Also, in 2022, Uber Technologies Inc. and Rasier LLC submitted a $100 million payment to the New Jersey Department of Labor and Workforce Development’s Unemployment Trust Fund after an audit found the ride-share companies improperly classified hundreds of thousands of drivers as independent contractors. The company audit proved the company deprived its workers of crucial safety-net benefits such as unemployment, temporary disability, and family leave insurance, as well as failed to make required contributions toward unemployment, temporary disability, and workforce development.

 

In What States Are Uber Drivers Affected by Worker Misclassification? 

If you are an Uber driver operating in Massachusetts, New York, New Jersey, Connecticut, Washington, the District of Columbia, Illinois, or Texas and believe you have been misclassified, you may be eligible to file a claim. For more information, connect with a Morgan & Morgan worker misclassification attorney today to receive a free case evaluation

 

What Could I Recover in a Misclassification Action?

Typically, in a worker misclassification action, victims will seek compensation for any lost wages and benefits they would have received over the course of their employment with the company. Lost wages include, but are not limited to, the difference in wages you may have received as a misclassified worker and the wages you should have received under the proper employee classification. Lost wages may also include overtime pay and minimum wage differences.

When seeking lost benefits, you may be entitled to recover Social Security or Medicare benefits, paid time off, and retirement plans. For a more in-depth understanding of what you may be eligible to recover as a misclassified worker, we highly recommend you speak with a Morgan & Morgan worker misclassification attorney today. Companies like Uber cannot continue to misclassify their employees and must be held accountable. 

If you are an Uber driver in Massachusetts, New York, New Jersey, Connecticut, Washington, the District of Columbia, Illinois, or Texas and believe you have been misclassified and denied your rightful wages and healthcare benefits, we may be able to help you. For more information, contact a Morgan & Morgan worker misclassification attorney today to receive a free no-risk case evaluation.

 

What Can Uber Drivers Do?

If you are an Uber driver and believe Uber has misclassified you, we highly encourage you to contact an attorney. Speaking with an attorney will help you understand your rights as an employee and how you can hold Uber accountable for their actions against you. For more information about worker misclassification and how a Morgan & Morgan attorney can help, contact our law firm today by completing our free, no-obligation case evaluation form.​​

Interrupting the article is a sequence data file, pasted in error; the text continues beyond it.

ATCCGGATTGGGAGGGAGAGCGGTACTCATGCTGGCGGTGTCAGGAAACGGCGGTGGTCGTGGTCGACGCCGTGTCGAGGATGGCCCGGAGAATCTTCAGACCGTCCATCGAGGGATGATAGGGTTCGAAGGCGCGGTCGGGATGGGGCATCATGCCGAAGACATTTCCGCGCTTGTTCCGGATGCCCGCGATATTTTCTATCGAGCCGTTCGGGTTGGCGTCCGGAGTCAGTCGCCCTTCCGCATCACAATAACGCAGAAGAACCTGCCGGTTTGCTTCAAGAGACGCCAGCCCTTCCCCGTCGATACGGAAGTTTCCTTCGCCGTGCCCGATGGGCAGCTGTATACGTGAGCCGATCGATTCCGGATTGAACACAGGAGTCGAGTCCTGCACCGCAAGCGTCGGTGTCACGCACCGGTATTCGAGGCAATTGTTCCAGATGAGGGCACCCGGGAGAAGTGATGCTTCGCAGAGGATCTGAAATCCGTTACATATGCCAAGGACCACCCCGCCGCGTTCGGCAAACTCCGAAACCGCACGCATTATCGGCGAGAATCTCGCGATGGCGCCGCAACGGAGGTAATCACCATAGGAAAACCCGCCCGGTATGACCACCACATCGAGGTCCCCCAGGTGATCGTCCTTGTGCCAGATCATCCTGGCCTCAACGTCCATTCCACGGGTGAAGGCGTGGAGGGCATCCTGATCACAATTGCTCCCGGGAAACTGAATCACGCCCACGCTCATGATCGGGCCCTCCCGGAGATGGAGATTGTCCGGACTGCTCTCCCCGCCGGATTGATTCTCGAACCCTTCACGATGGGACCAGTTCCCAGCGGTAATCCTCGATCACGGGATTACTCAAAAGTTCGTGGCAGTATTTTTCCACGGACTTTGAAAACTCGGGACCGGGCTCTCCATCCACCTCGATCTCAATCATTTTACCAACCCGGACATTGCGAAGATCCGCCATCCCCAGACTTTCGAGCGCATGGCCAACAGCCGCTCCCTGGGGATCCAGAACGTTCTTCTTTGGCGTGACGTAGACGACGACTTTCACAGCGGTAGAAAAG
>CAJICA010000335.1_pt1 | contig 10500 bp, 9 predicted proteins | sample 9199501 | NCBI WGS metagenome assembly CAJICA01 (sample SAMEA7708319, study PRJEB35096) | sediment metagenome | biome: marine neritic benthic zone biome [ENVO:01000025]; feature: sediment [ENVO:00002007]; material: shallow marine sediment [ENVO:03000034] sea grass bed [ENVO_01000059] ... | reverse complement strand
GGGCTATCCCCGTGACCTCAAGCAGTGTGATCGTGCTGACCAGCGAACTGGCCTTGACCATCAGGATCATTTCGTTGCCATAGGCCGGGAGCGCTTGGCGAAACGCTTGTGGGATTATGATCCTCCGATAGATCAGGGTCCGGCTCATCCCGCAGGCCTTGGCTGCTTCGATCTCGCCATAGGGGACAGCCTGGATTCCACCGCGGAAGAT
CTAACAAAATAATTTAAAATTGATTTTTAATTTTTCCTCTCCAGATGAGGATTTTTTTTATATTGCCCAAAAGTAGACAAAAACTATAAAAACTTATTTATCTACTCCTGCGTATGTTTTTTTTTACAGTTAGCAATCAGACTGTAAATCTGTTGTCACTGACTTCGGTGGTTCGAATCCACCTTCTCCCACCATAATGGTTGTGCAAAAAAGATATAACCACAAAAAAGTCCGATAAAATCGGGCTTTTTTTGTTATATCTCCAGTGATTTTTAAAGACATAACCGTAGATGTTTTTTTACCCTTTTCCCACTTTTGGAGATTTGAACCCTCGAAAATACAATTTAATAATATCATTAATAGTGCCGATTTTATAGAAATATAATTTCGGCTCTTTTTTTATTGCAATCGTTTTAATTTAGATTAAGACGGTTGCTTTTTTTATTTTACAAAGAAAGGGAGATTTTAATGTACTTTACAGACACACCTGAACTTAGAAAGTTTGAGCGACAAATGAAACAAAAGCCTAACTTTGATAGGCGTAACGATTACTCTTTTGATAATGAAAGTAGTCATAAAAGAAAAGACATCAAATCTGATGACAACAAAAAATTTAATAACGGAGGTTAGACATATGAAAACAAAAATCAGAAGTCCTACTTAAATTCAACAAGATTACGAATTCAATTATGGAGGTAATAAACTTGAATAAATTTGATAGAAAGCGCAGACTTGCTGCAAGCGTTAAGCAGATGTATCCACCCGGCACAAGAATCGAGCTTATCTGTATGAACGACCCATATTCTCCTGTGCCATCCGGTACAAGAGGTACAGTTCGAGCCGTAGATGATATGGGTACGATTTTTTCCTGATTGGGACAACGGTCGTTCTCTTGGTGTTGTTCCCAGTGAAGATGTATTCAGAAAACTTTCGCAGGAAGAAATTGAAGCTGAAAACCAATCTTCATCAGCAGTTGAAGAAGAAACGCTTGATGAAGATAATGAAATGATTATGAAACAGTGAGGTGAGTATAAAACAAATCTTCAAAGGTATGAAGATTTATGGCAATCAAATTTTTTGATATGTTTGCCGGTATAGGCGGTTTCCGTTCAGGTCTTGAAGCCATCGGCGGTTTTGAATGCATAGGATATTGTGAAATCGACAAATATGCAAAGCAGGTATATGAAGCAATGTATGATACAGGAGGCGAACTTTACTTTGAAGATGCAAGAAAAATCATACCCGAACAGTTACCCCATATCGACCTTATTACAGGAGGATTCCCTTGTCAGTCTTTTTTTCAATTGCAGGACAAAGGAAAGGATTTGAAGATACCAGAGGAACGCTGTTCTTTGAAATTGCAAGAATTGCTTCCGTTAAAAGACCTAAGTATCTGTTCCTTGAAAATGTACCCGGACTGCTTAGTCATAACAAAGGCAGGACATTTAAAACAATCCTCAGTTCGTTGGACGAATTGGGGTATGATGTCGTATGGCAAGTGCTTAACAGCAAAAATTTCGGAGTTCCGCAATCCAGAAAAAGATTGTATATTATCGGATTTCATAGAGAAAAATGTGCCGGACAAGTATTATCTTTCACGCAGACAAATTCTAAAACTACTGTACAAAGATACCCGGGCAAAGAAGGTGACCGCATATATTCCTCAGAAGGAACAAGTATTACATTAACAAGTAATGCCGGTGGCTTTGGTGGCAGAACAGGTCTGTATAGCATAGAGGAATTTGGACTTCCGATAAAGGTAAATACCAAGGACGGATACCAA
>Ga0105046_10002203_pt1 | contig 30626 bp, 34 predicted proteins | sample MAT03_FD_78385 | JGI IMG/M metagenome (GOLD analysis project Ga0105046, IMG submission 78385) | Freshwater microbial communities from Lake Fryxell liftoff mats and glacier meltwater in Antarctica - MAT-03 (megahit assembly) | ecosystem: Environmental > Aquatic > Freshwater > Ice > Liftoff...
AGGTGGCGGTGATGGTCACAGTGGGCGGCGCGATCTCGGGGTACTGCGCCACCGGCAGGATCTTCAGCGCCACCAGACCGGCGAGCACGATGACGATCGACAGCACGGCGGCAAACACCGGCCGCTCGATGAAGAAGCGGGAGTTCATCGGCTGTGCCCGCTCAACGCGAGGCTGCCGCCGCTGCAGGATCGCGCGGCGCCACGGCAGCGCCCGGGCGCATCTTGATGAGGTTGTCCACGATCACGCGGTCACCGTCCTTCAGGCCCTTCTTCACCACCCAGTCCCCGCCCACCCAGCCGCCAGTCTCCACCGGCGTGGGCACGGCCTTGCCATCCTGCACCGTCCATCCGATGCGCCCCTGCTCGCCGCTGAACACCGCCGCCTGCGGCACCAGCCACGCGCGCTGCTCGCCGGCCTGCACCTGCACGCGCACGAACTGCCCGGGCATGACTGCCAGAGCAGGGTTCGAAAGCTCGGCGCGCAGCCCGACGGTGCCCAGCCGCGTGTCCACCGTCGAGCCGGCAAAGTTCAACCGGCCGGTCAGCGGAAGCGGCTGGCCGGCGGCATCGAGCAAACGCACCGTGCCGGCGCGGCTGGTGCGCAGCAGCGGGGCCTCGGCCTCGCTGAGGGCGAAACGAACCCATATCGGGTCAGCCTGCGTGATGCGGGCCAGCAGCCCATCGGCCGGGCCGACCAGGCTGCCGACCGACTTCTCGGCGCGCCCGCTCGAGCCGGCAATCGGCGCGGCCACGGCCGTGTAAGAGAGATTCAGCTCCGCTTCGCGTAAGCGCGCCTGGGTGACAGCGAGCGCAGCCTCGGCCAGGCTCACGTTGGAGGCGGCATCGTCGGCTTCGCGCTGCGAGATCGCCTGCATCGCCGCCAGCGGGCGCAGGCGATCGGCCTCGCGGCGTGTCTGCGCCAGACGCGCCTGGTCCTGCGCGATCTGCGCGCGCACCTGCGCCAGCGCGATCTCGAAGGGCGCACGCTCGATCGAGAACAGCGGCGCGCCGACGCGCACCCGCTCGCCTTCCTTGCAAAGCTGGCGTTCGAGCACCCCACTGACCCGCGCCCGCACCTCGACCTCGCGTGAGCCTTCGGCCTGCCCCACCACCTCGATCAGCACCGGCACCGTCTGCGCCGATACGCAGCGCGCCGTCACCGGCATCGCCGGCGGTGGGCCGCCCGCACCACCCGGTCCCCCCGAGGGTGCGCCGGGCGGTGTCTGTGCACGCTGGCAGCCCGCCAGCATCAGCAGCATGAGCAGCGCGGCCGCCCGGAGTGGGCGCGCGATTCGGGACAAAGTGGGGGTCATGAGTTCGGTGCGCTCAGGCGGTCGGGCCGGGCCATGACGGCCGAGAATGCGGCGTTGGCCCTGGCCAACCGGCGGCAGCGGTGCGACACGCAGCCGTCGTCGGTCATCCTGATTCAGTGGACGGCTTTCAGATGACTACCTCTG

How Can Morgan & Morgan Help Misclassified Uber Drivers?

Speaking to a Morgan & Morgan attorney can change the trajectory of your case. Over the last 35 years, our attorneys have handled thousands of worker misclassification actions, which makes us uniquely qualified to take on your case. When you decide to hire our law firm, you can rest assured that your attorney and legal staff will work round the clock to ensure you have the best case moving forward.

Your attorney and legal team will assess your case, gather the necessary documents or evidence, and work with industry experts to help further validate your worker misclassification case. If you are an Uber driver in Massachusetts, New York, New Jersey, Connecticut, Washington, the District of Columbia, Illinois, or Texas and believe Uber has misclassified you, we may be able to help you get the justice you deserve. 

Working with a Morgan & Morgan attorney can help you better understand your employee rights and if the company you are working for has misclassified you to keep from providing you the benefits you are legally entitled to. For more information regarding your claim, contact a Morgan & Morgan attorney by completing our free, no-obligation case evaluation form.